Numerous problems with GxE correlational theories, commonly used to dismiss IQ heritability, are yet to be underlined. Here is how Neven Sesardic (2005, pp. 113-114) refutes the GxE theory :
This kind of scenario involves four causal factors: G (genetic difference) → C (characteristic that is not directly trait-relevant) → E (environmental influence) → P (trait difference). Whether something like this really occurs can be tested in different ways.
(i) The scenario implies that C will be correlated with P: genetically related individuals are claimed to be more alike with respect to both C and P. One way, then, to sort out the causal connections is to check whether the correlation between C and P will still exist when G is controlled for. If the correlation disappears, this would strongly suggest that G is actually the common cause of C and P, and that G is not causing P via C. The four-link scenario would be undermined.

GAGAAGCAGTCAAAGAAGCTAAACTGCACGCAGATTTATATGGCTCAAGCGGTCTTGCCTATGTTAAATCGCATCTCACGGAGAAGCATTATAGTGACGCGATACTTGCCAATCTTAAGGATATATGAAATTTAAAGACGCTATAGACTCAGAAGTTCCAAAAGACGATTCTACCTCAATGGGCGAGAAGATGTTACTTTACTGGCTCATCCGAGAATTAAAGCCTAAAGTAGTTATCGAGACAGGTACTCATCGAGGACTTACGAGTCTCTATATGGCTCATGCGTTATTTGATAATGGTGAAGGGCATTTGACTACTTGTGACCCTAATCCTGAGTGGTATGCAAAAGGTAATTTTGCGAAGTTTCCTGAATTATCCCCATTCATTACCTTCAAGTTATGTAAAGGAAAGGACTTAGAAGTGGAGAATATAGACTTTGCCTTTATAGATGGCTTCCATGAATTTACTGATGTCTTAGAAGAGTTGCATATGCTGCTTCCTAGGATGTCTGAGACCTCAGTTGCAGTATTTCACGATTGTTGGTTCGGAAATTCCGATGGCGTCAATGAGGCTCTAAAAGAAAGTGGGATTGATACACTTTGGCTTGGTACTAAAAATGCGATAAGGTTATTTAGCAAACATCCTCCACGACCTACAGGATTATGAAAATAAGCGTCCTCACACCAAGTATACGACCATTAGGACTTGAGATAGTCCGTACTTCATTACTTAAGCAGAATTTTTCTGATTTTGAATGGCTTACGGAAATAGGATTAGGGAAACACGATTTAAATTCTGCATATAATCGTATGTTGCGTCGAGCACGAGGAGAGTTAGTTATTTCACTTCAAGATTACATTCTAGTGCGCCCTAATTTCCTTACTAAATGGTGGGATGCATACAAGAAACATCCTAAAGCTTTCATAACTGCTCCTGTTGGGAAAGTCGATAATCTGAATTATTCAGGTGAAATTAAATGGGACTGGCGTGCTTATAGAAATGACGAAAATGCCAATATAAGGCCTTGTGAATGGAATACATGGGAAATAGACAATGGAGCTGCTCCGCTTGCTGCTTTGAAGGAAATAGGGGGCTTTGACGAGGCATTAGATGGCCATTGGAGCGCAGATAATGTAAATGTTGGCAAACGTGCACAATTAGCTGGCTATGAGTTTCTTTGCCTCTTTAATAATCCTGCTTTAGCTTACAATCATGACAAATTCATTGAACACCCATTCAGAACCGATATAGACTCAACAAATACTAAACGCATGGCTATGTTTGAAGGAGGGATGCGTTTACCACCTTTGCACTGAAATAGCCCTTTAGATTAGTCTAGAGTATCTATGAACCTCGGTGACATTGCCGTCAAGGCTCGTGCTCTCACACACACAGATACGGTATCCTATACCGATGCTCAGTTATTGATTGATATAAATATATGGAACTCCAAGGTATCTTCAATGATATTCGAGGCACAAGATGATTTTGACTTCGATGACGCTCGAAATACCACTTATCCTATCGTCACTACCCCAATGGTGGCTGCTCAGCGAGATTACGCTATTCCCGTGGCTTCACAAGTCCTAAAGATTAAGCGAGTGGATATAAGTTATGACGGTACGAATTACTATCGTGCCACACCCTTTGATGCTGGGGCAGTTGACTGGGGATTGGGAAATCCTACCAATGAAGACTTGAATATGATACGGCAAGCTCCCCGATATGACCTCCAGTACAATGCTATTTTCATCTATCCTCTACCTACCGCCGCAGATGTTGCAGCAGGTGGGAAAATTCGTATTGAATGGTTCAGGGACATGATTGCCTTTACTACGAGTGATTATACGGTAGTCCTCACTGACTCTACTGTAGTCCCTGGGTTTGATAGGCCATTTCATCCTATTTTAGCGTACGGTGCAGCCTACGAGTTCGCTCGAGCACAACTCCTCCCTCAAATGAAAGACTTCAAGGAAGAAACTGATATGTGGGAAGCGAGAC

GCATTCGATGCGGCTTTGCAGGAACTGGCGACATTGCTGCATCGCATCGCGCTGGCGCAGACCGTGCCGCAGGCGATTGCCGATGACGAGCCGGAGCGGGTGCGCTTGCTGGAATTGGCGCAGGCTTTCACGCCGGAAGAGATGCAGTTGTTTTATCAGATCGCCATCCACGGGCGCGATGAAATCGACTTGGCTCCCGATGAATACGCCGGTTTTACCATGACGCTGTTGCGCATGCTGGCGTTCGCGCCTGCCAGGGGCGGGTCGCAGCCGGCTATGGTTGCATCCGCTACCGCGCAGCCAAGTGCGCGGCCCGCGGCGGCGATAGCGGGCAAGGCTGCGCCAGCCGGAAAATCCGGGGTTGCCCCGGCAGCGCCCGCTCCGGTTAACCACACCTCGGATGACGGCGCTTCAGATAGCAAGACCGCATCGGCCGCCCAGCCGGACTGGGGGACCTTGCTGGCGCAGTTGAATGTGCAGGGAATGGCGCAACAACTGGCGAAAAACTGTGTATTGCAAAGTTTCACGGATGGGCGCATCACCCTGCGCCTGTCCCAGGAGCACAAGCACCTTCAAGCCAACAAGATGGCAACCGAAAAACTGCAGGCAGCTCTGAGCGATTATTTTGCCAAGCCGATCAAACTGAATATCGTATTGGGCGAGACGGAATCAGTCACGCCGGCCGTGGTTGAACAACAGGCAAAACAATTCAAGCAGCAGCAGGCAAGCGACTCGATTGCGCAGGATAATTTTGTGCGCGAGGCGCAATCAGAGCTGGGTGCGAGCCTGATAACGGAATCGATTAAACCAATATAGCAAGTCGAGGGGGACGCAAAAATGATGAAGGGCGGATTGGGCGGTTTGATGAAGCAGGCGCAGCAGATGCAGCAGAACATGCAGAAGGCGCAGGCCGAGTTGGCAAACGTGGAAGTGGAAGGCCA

Essentially this is what Sandra Scarr did when she tested a very popular environmentalist hypothesis (H) in which the externally perceived identity of appearance of MZ twins plays the role of C. According to H, MZ twins are more similar with respect to some phenotypic trait(s) P merely because their genetic relatedness (G) makes them look similar (C), which in turn makes others treat them similarly (E), and this similar treatment by others (E) is the crucial causal influence on P. Scarr (1968) and Scarr and Carter-Saltzman (1982) compared MZ twins (who are 100 percent G-similar and strongly C-similar) with those DZ twins who, being almost indistinguishable from one another, are incorrectly classified as MZ twins (who are strongly C-similar despite being only 50 percent G-similar). Obviously, H predicts that these two kinds of twins should exhibit an increased degree of twin-to-twin similarity with respect to P, because they share the same degree of C (the similar external appearance), the hypothesized “main cause.” But although many phenotypic traits were explored, the prediction was disconfirmed: despite their increased perceived similarity, DZ twins incorrectly classified as MZ were far less similar phenotypically than real MZ twins.